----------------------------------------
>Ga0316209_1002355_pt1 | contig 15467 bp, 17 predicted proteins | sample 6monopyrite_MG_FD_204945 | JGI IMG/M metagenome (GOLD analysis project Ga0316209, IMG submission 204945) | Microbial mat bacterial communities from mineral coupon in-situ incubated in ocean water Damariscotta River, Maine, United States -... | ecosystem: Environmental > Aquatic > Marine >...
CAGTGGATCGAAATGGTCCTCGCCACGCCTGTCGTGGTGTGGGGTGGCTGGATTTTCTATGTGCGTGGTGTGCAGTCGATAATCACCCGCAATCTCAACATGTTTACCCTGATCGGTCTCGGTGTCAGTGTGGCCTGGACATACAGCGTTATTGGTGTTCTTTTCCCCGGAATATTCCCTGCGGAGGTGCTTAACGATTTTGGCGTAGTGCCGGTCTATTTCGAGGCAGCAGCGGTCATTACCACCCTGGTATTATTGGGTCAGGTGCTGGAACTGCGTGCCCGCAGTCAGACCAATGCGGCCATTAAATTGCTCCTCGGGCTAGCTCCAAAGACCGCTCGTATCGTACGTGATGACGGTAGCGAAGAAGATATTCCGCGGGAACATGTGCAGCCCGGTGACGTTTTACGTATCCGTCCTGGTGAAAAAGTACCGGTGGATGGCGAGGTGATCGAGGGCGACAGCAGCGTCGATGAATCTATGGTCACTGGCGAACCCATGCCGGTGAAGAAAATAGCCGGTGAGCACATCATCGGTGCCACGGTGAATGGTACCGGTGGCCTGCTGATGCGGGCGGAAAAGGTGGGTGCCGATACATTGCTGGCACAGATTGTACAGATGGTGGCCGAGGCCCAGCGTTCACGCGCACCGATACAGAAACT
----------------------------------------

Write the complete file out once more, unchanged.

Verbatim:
>Ga0316209_1002355_pt1 | contig 15467 bp, 17 predicted proteins | sample 6monopyrite_MG_FD_204945 | JGI IMG/M metagenome (GOLD analysis project Ga0316209, IMG submission 204945) | Microbial mat bacterial communities from mineral coupon in-situ incubated in ocean water Damariscotta River, Maine, United States -... | ecosystem: Environmental > Aquatic > Marine >...
CAGTGGATCGAAATGGTCCTCGCCACGCCTGTCGTGGTGTGGGGTGGCTGGATTTTCTATGTGCGTGGTGTGCAGTCGATAATCACCCGCAATCTCAACATGTTTACCCTGATCGGTCTCGGTGTCAGTGTGGCCTGGACATACAGCGTTATTGGTGTTCTTTTCCCCGGAATATTCCCTGCGGAGGTGCTTAACGATTTTGGCGTAGTGCCGGTCTATTTCGAGGCAGCAGCGGTCATTACCACCCTGGTATTATTGGGTCAGGTGCTGGAACTGCGTGCCCGCAGTCAGACCAATGCGGCCATTAAATTGCTCCTCGGGCTAGCTCCAAAGACCGCTCGTATCGTACGTGATGACGGTAGCGAAGAAGATATTCCGCGGGAACATGTGCAGCCCGGTGACGTTTTACGTATCCGTCCTGGTGAAAAAGTACCGGTGGATGGCGAGGTGATCGAGGGCGACAGCAGCGTCGATGAATCTATGGTCACTGGCGAACCCATGCCGGTGAAGAAAATAGCCGGTGAGCACATCATCGGTGCCACGGTGAATGGTACCGGTGGCCTGCTGATGCGGGCGGAAAAGGTGGGTGCCGATACATTGCTGGCACAGATTGTACAGATGGTGGCCGAGGCCCAGCGTTCACGCGCACCGATACAGAAACT